As startup funding into the African ecosystem worsens in 2023, TEMITAYO JAIYEOLA writes about how this may present an opportunity for new funds to flow into the space

The African startup space has been grappling with a funding drought that has resulted in a 37 per cent year-on-year funding decline to $4.1bn as of June 2023. As of June 2022, startups in Africa had raised $6.5bn according to Africa: The Big Deal.

The data paints a grimmer picture when zoomed in. African startups were only able to raise $2.1bn through equity funding, a huge decline from the $5.6bn they raised through the same channel in the corresponding period of 2022. This means that startups are relying more on debt financing than before. Also, fewer startups are getting funding, and the number of unique investors fell to 800 from 1,100 in the prior period.

The weather is harsher in Nigeria as startup funding into the country’s startups has declined by 77 per cent. Nigerian startups were only able to raise $470m between July 2022 and June 2023, a far cry from the $2bn they raised between July 2021 and June 2022.

Nigeria was not the only ecosystem to experience a slowdown in funding; 2022 was a humbling year for startups. Global venture funding fell to $415bn in 2022 from $638bn in 2023.

The global tech space, Nigeria included, had to lay off 153,160 in 2022, a 59.57 per cent increase from the 95,991 of 2021 due to reduced funding, a global record high inflation rate, and dwindling investments. The global tech industry has lost $7.4tn of its total value since it peaked during the COVID-19 pandemic.

However, 2022 wasn’t all darkness in the African startup space, as total funding rose by eight per cent to reach $6.5bn, according to data from Partech Africa. While the rest of the world was in a funding rut, African startups ate well for the first two quarters of the year. The global reality did not reach Africa’s until the third quarter of 2022.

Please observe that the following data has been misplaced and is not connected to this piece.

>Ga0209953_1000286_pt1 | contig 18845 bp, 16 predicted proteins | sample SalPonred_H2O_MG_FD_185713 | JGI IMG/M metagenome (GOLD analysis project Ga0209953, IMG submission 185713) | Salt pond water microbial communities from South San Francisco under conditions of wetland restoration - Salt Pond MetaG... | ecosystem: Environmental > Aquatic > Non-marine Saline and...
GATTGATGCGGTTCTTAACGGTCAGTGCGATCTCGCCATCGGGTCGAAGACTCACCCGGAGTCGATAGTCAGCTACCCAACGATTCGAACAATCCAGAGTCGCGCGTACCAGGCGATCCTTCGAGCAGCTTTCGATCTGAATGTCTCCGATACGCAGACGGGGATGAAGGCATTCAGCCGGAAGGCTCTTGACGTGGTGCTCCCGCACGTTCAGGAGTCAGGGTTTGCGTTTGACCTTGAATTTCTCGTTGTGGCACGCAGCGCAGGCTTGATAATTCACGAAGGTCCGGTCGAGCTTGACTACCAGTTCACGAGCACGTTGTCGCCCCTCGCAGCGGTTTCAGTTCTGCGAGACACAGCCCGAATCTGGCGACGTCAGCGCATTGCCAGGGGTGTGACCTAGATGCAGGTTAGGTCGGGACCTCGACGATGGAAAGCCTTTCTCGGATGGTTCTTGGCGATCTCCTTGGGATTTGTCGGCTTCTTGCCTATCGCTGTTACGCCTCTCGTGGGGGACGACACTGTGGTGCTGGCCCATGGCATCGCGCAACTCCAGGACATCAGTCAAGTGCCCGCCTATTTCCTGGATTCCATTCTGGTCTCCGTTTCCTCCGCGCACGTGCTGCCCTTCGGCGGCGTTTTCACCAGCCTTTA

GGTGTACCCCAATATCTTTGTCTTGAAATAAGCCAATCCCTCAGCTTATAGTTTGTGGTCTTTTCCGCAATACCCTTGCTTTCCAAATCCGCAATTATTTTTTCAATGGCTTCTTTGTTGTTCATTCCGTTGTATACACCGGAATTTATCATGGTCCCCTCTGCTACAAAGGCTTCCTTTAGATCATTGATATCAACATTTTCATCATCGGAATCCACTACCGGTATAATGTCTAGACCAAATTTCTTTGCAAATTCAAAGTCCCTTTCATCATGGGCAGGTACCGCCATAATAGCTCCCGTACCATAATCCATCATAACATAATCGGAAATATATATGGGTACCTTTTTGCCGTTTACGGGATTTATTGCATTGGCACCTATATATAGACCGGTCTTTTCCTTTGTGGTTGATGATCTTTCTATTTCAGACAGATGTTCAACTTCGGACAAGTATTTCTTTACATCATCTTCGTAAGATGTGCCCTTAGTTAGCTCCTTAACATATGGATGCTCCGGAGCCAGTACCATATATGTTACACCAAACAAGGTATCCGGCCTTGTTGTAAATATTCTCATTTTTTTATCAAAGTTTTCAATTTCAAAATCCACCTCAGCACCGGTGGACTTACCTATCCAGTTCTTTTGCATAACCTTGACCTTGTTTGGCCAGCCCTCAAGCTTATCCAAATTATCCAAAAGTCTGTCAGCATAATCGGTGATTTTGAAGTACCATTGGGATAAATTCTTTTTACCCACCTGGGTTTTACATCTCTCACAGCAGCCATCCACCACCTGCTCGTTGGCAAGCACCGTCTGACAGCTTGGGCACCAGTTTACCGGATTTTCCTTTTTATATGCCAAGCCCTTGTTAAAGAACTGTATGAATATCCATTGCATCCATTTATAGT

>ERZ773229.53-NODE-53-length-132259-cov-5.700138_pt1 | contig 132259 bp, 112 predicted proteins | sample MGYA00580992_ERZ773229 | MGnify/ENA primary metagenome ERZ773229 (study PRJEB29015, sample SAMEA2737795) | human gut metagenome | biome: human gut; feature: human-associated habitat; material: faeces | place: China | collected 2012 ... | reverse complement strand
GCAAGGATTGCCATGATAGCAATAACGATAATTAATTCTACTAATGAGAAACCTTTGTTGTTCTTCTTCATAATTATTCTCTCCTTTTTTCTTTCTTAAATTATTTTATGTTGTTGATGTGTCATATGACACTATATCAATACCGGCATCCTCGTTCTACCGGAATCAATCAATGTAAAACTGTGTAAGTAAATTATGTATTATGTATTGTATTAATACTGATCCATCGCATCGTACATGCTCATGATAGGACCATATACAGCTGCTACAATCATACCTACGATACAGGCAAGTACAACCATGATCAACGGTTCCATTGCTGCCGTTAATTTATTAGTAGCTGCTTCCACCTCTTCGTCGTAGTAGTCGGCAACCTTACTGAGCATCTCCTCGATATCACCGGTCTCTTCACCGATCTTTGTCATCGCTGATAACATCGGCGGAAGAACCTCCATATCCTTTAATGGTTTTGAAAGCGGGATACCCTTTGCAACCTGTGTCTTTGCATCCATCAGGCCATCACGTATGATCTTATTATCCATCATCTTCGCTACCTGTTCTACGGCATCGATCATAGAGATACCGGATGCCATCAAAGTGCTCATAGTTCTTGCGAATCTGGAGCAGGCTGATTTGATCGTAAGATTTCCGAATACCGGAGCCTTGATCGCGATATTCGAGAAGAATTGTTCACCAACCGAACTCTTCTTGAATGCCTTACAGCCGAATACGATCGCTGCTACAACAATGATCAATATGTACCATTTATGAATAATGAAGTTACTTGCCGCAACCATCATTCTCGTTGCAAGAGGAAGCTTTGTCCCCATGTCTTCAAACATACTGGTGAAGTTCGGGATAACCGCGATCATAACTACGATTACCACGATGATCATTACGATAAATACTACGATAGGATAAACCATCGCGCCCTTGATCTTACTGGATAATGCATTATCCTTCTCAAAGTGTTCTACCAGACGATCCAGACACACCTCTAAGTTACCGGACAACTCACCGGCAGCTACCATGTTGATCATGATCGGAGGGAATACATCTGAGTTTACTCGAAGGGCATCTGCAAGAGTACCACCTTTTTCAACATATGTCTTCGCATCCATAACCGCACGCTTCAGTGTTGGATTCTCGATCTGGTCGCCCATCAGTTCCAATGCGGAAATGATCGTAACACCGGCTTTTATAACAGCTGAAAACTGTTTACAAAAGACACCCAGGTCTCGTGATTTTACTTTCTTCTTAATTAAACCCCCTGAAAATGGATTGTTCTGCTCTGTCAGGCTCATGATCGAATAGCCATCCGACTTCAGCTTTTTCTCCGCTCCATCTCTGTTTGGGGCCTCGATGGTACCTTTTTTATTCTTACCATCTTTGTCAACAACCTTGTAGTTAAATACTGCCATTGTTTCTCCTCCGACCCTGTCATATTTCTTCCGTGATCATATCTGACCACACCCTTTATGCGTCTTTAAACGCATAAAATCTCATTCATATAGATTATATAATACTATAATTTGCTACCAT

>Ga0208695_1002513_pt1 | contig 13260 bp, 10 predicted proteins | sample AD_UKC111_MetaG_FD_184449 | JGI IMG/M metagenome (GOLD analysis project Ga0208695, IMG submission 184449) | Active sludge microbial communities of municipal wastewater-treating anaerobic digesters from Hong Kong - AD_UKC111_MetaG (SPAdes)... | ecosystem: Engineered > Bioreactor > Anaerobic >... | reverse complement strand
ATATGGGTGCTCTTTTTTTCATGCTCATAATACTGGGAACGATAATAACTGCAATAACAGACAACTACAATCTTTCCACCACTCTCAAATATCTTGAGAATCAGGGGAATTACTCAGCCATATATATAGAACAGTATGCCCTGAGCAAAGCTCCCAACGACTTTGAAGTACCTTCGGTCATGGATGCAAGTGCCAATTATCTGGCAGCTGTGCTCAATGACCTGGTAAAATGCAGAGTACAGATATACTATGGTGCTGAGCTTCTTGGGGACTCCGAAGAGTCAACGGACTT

Paratech noted, “Despite this, African start-ups still closed record funding in the first half of the year. In Q3, the slowdown really kicked in, with a year-on-year decrease in the number of deals and funding raised.”

Since then, funding into the space has slowed to a trickle. The funding ecosystem in Nigeria and Africa is at the mercy of Western investors, with local funding just gathering momentum.

According to a Briter Bridges report, 62.5 per cent of investors involved in the top 20 deals on the continent in 2021 were from the United States, 7.5 per cent were from the United Kingdom, six per cent from South Africa, and four per cent from Canada.

This dynamic has ensured that whatever shock occurs in the Western world ultimately ripples across the continent.

In its 2022 report, Briter Bridges said, “However, the over-reliance on a few overseas funders can alter the perception of capital availability within the continent…”

Western funding has been crucial to the development of the African startup ecosystem so far. This might change as the continued downturn in funding volume may tilt startups to explore new funding locations to sustain growth, especially with the Middle East emerging as a new investment hub.

Recently, the Financial Times reported that Silicon Valley investors were touring the Middle East, to try to build long-term ties with sovereign wealth funds. It stated that top VCs like Andreessen Horowitz, Tigert Global, and IVP had sent teams to Saudi Arabia, the United Arab Emirates, and Qatar.